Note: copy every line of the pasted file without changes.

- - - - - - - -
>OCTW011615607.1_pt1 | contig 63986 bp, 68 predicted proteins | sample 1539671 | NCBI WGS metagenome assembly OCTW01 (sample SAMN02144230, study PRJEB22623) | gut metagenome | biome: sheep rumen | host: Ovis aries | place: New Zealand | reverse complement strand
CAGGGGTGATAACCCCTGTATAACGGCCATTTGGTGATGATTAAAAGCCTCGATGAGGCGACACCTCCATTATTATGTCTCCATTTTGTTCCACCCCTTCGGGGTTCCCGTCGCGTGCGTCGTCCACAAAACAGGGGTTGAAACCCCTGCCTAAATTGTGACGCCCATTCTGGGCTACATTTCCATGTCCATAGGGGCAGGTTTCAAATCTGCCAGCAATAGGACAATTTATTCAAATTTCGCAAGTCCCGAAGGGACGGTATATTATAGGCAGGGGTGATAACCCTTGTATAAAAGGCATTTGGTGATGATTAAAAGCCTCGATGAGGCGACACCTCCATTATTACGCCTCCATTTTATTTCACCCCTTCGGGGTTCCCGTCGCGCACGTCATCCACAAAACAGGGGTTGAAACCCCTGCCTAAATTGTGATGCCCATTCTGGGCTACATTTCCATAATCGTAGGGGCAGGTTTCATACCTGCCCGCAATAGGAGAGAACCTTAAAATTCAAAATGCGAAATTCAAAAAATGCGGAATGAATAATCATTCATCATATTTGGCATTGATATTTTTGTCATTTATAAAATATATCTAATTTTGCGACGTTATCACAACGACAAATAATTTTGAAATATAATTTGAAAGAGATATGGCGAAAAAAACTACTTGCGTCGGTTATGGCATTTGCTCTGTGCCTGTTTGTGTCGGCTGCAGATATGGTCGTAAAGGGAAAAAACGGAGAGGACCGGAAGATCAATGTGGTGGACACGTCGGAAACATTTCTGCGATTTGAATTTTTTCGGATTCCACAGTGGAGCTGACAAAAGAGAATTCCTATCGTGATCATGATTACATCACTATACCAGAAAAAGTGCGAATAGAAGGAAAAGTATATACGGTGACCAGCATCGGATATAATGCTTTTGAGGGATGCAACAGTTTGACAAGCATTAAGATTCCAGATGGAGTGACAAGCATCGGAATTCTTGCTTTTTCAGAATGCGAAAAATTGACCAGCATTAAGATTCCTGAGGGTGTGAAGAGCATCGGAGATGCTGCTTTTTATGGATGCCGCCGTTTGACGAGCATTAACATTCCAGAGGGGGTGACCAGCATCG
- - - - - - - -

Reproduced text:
>OCTW011615607.1_pt1 | contig 63986 bp, 68 predicted proteins | sample 1539671 | NCBI WGS metagenome assembly OCTW01 (sample SAMN02144230, study PRJEB22623) | gut metagenome | biome: sheep rumen | host: Ovis aries | place: New Zealand | reverse complement strand
CAGGGGTGATAACCCCTGTATAACGGCCATTTGGTGATGATTAAAAGCCTCGATGAGGCGACACCTCCATTATTATGTCTCCATTTTGTTCCACCCCTTCGGGGTTCCCGTCGCGTGCGTCGTCCACAAAACAGGGGTTGAAACCCCTGCCTAAATTGTGACGCCCATTCTGGGCTACATTTCCATGTCCATAGGGGCAGGTTTCAAATCTGCCAGCAATAGGACAATTTATTCAAATTTCGCAAGTCCCGAAGGGACGGTATATTATAGGCAGGGGTGATAACCCTTGTATAAAAGGCATTTGGTGATGATTAAAAGCCTCGATGAGGCGACACCTCCATTATTACGCCTCCATTTTATTTCACCCCTTCGGGGTTCCCGTCGCGCACGTCATCCACAAAACAGGGGTTGAAACCCCTGCCTAAATTGTGATGCCCATTCTGGGCTACATTTCCATAATCGTAGGGGCAGGTTTCATACCTGCCCGCAATAGGAGAGAACCTTAAAATTCAAAATGCGAAATTCAAAAAATGCGGAATGAATAATCATTCATCATATTTGGCATTGATATTTTTGTCATTTATAAAATATATCTAATTTTGCGACGTTATCACAACGACAAATAATTTTGAAATATAATTTGAAAGAGATATGGCGAAAAAAACTACTTGCGTCGGTTATGGCATTTGCTCTGTGCCTGTTTGTGTCGGCTGCAGATATGGTCGTAAAGGGAAAAAACGGAGAGGACCGGAAGATCAATGTGGTGGACACGTCGGAAACATTTCTGCGATTTGAATTTTTTCGGATTCCACAGTGGAGCTGACAAAAGAGAATTCCTATCGTGATCATGATTACATCACTATACCAGAAAAAGTGCGAATAGAAGGAAAAGTATATACGGTGACCAGCATCGGATATAATGCTTTTGAGGGATGCAACAGTTTGACAAGCATTAAGATTCCAGATGGAGTGACAAGCATCGGAATTCTTGCTTTTTCAGAATGCGAAAAATTGACCAGCATTAAGATTCCTGAGGGTGTGAAGAGCATCGGAGATGCTGCTTTTTATGGATGCCGCCGTTTGACGAGCATTAACATTCCAGAGGGGGTGACCAGCATCG